Yup. Um, okay, well then ready to go. Yeah, everybody get ready here. It comes. And it’s coming fast gap closes 225 stores in 2020, and we’ll close more in 21. Um, their sales were down dramatically, of course, during the pandemic. And, um, they are consolidating and a new justification process or their brands. Brilliant. This was a brilliant move by their CEO, Sonia Singal and their CFO Katrina O’Connell two female sea level executives. Right? Thank you people. Uh, since their arrival last year, they have mandated that any banner must re earn its place in brand. And that includes brands like old Navy Athleta and banana Republic. So there are no sacred cows at the gap anymore, earn it or be gone all does net income falls 95% as e-commerce grows by more than 200%. Um, even though comp sales declined almost 27%, don’t think this retailer is not profitable or that they’re failing.
Greg White (16:13):
They, um, they, and I recognize too that they are not standing Pat. They made $329 million, uh, in Q2 and, or making changes to make themselves more econ friendly, including buy online purchasing store and curbside pickup and an online and facility to schedule services in the store. I did not know this in some Ulta stores. Yeah. And get your hair cut there. Yeah. I’m lots of thought it was where my daughters went. Yeah. It’s by makeup. Um, and just one story. This is sad though. A long time coming with no buyer insight, Lord and Taylor does liquidate all its stores, this 194 year old retailer finally gone under. But frankly in the last few years it had become mostly a real estate play. And guess who owns their flagship store in Manhattan? That’s right. Amazon, Amazon bought their flagship store in downtown Manhattan. So, and, and, uh, you know, in, in recent years, Amazon has made a play to be relevant in the fashion yeah.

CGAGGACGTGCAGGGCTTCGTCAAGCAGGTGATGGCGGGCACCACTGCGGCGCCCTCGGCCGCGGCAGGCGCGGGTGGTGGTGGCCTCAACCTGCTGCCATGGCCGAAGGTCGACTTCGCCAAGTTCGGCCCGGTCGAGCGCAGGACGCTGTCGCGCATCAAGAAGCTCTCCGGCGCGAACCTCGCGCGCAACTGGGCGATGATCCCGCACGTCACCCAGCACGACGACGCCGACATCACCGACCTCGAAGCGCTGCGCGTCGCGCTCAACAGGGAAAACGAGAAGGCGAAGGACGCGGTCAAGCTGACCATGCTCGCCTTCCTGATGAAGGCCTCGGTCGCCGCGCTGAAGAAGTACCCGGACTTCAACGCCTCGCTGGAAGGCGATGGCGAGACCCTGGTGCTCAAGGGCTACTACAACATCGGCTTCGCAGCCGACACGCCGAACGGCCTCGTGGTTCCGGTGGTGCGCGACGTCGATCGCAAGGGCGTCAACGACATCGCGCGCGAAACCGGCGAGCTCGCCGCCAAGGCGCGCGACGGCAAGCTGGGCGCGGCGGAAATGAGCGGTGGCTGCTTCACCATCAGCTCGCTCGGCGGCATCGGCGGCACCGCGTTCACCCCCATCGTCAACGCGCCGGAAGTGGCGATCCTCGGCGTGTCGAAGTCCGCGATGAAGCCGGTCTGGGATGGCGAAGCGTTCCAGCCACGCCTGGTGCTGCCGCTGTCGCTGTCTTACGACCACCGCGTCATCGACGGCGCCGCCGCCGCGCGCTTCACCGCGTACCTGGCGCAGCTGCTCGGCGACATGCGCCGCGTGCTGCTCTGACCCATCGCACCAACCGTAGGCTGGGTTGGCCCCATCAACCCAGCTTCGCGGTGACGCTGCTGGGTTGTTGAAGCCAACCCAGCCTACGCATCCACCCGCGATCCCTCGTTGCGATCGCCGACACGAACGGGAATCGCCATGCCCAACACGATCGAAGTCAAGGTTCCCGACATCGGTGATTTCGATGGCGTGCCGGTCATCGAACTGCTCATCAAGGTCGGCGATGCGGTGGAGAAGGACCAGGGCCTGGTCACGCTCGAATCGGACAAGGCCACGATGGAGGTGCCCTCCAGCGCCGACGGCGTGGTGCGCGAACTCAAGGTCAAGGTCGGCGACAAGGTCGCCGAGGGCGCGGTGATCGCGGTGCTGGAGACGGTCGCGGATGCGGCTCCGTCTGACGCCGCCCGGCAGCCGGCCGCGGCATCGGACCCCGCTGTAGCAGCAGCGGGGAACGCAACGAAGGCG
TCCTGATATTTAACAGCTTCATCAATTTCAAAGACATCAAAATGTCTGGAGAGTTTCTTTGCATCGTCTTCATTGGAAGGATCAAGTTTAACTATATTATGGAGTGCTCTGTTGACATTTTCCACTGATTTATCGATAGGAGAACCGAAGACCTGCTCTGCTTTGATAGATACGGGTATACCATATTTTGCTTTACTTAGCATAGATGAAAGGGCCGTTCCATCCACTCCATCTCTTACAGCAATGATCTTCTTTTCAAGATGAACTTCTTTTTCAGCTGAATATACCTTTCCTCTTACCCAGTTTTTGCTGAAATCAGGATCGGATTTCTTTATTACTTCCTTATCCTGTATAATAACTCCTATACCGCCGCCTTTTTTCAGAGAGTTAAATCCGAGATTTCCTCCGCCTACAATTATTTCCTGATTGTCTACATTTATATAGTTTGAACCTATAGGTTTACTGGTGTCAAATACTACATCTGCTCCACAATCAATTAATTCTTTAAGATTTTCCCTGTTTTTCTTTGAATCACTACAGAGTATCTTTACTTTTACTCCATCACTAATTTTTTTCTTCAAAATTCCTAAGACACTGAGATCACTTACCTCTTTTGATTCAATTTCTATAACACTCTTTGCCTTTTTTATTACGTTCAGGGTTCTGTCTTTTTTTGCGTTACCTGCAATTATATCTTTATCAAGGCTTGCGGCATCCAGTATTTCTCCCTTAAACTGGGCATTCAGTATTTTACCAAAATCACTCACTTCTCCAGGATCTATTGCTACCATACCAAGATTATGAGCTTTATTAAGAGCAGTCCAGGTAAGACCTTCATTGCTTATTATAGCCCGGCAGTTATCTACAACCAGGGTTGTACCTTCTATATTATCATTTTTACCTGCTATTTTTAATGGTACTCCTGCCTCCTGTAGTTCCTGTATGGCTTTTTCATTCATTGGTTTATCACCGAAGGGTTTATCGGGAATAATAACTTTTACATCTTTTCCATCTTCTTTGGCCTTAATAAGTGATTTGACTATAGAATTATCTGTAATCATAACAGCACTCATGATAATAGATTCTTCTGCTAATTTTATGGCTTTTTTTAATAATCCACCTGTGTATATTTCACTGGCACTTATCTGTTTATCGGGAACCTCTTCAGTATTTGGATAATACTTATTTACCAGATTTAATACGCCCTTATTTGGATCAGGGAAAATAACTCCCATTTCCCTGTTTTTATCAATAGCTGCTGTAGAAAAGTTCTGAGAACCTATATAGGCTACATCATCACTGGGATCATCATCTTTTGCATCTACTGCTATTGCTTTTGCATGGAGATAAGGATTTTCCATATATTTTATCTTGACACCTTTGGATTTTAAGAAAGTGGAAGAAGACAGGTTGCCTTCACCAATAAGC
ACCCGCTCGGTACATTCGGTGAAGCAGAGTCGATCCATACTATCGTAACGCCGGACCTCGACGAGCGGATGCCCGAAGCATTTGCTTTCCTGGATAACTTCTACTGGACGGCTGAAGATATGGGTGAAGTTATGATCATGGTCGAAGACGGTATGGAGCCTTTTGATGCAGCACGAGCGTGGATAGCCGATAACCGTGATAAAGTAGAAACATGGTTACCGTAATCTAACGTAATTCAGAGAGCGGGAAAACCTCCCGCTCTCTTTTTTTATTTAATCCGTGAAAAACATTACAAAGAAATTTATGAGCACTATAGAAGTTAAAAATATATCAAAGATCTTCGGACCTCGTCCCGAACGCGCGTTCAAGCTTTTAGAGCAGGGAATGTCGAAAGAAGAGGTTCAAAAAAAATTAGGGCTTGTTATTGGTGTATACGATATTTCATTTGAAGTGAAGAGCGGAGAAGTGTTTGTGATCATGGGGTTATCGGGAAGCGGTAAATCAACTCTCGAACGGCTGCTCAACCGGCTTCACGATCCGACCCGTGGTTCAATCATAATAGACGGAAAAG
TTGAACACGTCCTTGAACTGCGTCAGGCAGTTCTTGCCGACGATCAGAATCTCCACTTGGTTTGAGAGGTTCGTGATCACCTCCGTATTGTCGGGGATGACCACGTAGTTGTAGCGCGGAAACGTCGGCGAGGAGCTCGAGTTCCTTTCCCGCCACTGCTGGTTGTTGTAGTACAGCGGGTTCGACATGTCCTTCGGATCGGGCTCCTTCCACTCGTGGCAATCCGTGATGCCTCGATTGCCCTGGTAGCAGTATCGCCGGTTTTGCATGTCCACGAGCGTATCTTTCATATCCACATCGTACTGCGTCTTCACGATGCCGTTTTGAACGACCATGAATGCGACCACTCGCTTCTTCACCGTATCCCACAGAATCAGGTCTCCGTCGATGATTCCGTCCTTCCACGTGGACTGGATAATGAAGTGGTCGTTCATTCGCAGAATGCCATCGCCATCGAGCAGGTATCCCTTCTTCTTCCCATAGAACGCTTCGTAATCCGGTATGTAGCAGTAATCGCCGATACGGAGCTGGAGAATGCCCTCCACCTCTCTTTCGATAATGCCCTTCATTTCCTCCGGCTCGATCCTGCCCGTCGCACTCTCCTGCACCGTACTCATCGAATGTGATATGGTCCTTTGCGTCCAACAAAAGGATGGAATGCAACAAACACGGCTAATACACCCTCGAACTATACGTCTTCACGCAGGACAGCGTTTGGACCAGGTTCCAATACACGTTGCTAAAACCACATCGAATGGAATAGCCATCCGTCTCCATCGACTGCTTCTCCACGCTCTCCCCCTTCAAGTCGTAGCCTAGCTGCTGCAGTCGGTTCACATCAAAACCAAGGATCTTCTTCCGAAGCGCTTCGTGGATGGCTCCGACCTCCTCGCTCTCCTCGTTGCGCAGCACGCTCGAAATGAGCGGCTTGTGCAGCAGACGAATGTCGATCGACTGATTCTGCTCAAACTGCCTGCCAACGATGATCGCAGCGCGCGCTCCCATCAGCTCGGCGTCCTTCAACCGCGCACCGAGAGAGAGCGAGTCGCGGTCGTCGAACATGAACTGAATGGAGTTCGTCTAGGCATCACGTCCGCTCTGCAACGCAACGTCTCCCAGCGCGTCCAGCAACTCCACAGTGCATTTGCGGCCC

Greg White (17:25):